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China property

Huge commercial project could create new business district for Shanghai

PUBLISHED : Wednesday, 14 February, 2018, 9:11pm
UPDATED : Wednesday, 14 February, 2018, 11:36pm

Shanghai could soon have a new financial district after a state-owned consortium won 19 plots of land in Pudong for 13.8 billion yuan (US$2.17 billion) with plans to create one of the city’s biggest upscale commercial projects.

The coalition formed by Shanghai Land Group, subway operator Shanghai Shentong Metro and railway builder Pudong Railway plans to transform the area into a thriving business zone featuring offices, shops and cultural spaces, according to a government filing.

With a total area of 254,300 square metres – the size of 35 football pitches – the project has the potential to rival Lujiazui, the city’s existing business district, also located in Pudong.

The 19 plots will yield a combined gross floor area of 1.37 million square metres, more than three times the area covered by Hong Kong’s International Finance Centre.

“It has the potential to be a new CBD in Pudong,” said Daniel Yao, head of research for East China at property consultancy JLL.

The consortium secured all 19 lots with a single bid at an estimated 10,000 yuan per square metre, according to the government filings.

This is a really good long-term investment. The project has great potential because of its location and low vacancy rate
Daniel Yao, head of research for East China, JLL

The winning group is likely to invest at least 50 billion yuan (US$7.88 billion) over the next five years, according to industry experts.

“The land cost of 10,000 yuan per square metre is reasonable. The average office rent in the area is about 200 yuan to 300 yuan per square metre per month, as much as 60 per cent lower than the 500 yuan to 600 yuan per square meter monthly rate in Lujiazui,” said Vincent Cheung, deputy managing director, Asia valuations and advisory services, Colliers International.

Cheung believes the winning consortium could receive support from the local government including tax incentives to lure big corporates to relocate to the area.

With tax incentives, he said blue chip tenants such as accountancy firms and finance companies would be tempted to move their headquarters there.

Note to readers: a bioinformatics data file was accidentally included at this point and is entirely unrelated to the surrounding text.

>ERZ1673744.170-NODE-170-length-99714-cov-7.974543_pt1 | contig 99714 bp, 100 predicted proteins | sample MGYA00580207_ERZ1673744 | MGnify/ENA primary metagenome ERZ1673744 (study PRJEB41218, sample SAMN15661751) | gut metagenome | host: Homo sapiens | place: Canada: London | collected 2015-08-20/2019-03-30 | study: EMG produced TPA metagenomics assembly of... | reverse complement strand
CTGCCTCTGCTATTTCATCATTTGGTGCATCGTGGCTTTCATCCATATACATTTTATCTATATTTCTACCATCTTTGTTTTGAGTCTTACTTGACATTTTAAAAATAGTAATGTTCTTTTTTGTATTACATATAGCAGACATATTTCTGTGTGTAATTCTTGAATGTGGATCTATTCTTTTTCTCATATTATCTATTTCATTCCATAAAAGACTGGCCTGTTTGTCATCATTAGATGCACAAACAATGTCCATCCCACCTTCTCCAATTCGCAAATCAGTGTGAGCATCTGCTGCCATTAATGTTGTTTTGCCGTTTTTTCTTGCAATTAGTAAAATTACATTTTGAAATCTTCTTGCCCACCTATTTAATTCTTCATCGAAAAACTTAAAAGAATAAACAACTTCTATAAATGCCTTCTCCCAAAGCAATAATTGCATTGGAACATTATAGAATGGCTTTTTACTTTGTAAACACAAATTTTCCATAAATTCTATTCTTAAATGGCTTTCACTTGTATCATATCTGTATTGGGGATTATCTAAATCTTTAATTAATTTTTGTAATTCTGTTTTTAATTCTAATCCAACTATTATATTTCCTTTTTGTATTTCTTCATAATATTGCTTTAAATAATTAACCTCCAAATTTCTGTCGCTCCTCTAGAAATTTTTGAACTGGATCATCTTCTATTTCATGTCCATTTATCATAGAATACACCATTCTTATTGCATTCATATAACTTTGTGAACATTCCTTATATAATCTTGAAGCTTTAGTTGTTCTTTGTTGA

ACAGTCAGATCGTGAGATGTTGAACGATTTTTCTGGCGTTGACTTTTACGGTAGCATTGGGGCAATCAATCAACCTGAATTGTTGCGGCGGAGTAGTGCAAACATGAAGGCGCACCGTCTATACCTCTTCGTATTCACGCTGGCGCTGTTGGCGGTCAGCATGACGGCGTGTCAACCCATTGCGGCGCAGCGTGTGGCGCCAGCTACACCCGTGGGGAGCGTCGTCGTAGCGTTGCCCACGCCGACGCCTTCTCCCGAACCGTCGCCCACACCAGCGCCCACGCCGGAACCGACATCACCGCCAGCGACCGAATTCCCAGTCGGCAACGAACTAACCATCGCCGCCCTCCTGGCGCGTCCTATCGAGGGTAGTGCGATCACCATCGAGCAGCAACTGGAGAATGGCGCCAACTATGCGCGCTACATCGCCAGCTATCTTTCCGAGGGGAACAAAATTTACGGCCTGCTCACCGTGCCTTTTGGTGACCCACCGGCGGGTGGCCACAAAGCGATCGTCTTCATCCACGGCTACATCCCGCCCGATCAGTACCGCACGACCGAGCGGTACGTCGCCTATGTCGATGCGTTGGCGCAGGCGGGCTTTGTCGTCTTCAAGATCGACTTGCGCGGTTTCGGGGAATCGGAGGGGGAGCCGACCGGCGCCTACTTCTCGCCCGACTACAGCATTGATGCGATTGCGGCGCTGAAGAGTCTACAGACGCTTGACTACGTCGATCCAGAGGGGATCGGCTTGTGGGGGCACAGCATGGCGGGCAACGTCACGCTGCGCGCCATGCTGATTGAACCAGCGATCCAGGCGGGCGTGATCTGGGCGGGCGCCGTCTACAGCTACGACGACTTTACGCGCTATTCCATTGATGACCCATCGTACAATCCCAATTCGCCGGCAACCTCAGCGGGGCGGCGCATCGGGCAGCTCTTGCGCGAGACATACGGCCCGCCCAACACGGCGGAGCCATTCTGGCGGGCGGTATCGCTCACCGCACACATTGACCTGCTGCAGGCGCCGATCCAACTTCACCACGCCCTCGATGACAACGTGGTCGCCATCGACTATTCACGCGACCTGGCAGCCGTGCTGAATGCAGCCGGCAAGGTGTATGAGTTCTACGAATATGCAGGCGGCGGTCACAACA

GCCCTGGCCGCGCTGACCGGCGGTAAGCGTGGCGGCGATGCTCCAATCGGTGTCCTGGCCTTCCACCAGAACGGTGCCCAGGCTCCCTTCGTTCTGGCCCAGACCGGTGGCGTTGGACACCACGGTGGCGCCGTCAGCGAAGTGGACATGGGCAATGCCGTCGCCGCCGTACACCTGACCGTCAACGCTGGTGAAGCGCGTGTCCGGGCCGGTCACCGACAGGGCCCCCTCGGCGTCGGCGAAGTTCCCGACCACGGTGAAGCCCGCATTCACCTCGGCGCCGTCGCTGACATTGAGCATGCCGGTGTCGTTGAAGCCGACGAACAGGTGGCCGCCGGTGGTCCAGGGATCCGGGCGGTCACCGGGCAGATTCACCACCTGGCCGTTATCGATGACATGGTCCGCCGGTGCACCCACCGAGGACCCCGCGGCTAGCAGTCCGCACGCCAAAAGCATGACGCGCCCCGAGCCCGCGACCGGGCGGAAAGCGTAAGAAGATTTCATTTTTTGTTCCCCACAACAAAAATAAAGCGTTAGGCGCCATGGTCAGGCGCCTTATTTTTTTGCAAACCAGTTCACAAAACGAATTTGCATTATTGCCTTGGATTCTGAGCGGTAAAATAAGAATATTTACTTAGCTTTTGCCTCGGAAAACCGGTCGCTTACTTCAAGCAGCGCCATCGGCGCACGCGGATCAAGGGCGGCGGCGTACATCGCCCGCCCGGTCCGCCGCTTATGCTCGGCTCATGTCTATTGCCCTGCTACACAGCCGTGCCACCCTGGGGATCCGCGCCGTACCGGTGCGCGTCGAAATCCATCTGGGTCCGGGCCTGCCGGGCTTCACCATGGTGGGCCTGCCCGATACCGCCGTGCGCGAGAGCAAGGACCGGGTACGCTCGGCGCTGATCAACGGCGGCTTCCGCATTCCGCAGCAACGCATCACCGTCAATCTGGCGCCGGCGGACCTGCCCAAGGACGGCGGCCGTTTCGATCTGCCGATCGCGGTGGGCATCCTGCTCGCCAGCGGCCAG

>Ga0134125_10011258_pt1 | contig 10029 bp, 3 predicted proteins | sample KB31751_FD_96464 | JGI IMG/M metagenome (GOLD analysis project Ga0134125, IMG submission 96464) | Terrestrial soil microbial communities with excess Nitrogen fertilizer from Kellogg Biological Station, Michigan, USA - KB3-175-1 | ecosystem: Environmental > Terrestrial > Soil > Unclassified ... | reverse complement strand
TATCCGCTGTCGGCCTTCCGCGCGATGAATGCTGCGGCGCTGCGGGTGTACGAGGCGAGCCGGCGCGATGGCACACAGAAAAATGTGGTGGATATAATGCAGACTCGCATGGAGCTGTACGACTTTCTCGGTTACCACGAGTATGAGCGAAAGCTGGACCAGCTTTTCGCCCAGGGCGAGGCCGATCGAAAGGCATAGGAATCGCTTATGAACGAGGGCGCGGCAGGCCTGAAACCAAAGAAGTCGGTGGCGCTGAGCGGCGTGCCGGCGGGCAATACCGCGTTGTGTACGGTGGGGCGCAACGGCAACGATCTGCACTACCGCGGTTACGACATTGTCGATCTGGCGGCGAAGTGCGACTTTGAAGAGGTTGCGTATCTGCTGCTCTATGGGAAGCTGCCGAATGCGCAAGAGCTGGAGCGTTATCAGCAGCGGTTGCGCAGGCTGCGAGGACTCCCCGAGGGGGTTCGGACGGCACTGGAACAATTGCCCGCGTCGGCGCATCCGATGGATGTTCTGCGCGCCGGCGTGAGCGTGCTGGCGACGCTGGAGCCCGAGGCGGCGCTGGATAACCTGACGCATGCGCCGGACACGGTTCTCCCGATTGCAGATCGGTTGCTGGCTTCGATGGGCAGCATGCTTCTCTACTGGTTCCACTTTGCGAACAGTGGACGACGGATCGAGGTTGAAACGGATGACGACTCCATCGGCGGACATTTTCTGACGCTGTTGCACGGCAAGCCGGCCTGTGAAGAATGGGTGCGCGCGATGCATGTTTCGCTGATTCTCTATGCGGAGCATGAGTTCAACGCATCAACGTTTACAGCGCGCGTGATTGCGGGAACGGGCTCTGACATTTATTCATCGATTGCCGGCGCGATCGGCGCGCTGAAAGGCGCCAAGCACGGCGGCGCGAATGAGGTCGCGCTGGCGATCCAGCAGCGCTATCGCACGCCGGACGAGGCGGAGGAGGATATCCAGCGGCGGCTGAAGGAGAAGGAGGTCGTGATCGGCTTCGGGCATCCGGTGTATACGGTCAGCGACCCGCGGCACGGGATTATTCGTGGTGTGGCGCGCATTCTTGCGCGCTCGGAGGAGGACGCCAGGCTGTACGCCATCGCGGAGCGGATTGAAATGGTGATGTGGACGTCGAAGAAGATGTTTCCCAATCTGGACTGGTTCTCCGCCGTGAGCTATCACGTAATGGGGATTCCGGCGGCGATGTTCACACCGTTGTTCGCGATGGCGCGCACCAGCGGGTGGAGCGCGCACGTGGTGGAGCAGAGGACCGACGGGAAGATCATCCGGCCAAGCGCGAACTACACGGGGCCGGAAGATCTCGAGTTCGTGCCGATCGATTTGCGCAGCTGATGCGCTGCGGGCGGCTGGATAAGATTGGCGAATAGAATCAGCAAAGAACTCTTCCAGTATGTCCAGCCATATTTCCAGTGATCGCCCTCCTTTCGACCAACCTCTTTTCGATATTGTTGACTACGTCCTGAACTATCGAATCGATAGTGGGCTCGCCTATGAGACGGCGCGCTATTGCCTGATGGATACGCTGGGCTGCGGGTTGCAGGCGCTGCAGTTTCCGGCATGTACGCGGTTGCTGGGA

Yao said the project may also target companies that have found themselves priced out of nearby Lujiazui, including financial services, trading and technology companies.

“This huge project will involve higher capital investment than residential projects since the winning developer is required to finish in five years and hold it for long-term leasing,” said Irene Wang, head of consulting at commercial property services firm CBRE China.

The large lump sum payment and stricter development rules probably enabled the cash-rich consortium to win the land at the starting price of 13.8 billion yuan, according to industry watchers.

Located in southeastern Shanghai’s Pudong district, the 19 plots near Longyang Road sit between Lujiazui and Zhangjiang High Technology Park.

Lujiazui is less than a half-hour ride away on any of the four major subway lines and highways that connect the suburbs.

Vacancy rates in the neighbourhood have been among the lowest in Shanghai, around 4 per cent, compared with 11 per cent in Lujiazui, according to JLL China.

Office spaces in the project will be of the highest quality, Grade A, Yao predicts.

“State-owned developers have accumulated experience in the past few years and they are now more confident in developing high-quality projects, like their international peers,” he said.

“This is a really good long-term investment. The project has great potential because of its location and low vacancy rate.”

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